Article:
Camera spots ash in the sky

In summer 2012, the UK's easyJet -- the fourth-largest airline in the world -- will begin using a Norwegian system that employs infrared (IR) cameras tuned to detect hazardous volcanic ash particles up to 100 km ahead of an aircraft.

Infrared cameras are being installed on easyJet aircraft to detect hazardous volcanic ash particles
Infrared cameras are being installed on easyJet aircraft to detect hazardous volcanic ash particles


In summer 2012, the UK's easyJet -- the fourth-largest airline in the world -- will begin using a Norwegian system that employs infrared (IR) cameras tuned to detect hazardous volcanic ash particles up to 100 km ahead of an aircraft.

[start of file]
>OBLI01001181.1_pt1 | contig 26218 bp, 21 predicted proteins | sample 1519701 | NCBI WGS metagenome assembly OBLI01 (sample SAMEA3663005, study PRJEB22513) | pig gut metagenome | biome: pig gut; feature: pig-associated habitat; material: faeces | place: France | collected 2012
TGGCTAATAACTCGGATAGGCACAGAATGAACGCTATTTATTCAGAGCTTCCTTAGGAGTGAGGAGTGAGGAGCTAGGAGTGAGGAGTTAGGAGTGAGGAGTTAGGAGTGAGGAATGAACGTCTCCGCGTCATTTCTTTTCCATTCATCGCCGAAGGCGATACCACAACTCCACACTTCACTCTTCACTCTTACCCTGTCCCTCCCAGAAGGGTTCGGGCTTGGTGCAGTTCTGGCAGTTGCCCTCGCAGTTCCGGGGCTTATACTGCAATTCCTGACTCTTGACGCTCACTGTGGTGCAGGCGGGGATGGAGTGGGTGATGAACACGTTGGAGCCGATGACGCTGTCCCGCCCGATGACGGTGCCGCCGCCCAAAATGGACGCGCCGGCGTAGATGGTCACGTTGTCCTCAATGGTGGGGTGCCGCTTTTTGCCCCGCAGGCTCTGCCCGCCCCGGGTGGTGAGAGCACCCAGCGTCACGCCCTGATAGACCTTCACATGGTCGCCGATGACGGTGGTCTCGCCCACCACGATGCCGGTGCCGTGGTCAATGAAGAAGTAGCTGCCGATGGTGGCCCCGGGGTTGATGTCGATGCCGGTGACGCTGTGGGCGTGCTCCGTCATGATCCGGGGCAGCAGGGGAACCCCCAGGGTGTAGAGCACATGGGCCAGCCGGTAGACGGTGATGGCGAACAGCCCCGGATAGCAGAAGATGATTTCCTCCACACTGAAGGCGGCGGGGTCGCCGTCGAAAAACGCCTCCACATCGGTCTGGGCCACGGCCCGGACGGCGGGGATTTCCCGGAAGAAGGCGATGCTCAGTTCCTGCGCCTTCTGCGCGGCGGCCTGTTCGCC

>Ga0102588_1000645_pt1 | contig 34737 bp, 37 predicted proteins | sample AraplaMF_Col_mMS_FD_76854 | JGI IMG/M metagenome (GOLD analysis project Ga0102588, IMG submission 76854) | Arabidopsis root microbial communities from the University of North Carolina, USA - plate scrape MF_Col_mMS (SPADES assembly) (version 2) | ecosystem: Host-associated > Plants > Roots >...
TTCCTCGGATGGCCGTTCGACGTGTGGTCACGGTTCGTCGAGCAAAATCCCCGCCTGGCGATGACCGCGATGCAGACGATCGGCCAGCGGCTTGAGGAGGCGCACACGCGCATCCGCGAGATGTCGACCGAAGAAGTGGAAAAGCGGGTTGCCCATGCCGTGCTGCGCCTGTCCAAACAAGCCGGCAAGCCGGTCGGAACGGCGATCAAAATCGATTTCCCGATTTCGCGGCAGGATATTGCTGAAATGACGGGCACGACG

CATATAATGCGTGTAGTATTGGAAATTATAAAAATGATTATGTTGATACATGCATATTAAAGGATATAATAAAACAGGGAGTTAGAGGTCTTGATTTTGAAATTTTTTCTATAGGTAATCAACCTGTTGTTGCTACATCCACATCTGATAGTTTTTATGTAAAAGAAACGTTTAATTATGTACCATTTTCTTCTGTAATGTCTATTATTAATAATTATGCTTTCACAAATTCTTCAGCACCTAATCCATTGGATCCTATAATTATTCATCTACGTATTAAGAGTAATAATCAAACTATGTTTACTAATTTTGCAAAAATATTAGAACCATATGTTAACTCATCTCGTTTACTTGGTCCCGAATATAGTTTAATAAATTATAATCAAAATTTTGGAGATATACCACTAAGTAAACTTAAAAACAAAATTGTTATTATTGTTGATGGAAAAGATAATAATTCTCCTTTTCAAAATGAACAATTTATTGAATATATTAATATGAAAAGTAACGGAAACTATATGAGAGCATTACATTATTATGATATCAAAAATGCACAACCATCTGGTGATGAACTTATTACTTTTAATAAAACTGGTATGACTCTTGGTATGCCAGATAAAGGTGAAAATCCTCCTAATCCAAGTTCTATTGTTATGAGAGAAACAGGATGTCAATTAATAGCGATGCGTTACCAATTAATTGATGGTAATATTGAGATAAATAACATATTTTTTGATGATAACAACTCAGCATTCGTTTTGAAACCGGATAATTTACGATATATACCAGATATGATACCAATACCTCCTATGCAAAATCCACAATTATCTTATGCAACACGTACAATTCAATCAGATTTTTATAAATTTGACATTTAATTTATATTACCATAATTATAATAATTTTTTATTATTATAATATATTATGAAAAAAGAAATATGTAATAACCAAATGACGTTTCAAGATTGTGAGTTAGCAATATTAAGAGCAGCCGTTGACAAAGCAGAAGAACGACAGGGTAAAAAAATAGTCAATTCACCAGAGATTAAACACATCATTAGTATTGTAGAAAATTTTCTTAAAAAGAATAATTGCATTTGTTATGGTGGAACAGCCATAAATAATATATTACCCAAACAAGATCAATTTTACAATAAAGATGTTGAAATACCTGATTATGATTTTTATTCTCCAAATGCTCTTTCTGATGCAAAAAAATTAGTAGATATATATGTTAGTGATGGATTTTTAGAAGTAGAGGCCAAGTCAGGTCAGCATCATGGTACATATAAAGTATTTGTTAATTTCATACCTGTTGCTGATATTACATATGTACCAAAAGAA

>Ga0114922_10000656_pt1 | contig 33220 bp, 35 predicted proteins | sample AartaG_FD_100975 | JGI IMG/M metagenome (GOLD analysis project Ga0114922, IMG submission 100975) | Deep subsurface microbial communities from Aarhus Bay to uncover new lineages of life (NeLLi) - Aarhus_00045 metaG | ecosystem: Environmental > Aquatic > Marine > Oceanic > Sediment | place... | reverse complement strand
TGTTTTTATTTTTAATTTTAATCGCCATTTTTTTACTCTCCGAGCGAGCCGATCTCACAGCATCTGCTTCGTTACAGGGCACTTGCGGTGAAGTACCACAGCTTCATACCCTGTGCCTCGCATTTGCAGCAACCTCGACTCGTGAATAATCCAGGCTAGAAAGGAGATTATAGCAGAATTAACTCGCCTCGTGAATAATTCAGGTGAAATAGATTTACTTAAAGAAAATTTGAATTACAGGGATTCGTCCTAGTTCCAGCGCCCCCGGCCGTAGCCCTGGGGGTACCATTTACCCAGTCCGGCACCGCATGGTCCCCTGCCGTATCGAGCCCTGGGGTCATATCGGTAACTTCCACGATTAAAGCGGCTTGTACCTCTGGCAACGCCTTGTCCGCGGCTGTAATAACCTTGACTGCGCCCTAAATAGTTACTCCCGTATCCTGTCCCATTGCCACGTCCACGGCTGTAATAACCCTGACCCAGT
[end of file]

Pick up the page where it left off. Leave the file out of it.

At normal flight cruising altitudes and speeds, the so-called “Avoid” system will provide pilots with a 7-10 minute warning of a potential dangerous encounter with an ash cloud.

In just a few years, the device may be standard equipment on all new passenger aircraft. It is already being installed next year on 20 new Airbus A320 jetliners on order from easyJet.

Sales of the camera, which is suitable for use on all types of aircraft, are being handled by Nicarnica (Kjeller, Norway), a spin-off from the Norwegian Institute for Air Research that was founded in 2009 to commercialize the technology developed by senior researcher Dr. Fred Prata.

-- By Dave Wilson, Senior Editor, Vision Systems Design

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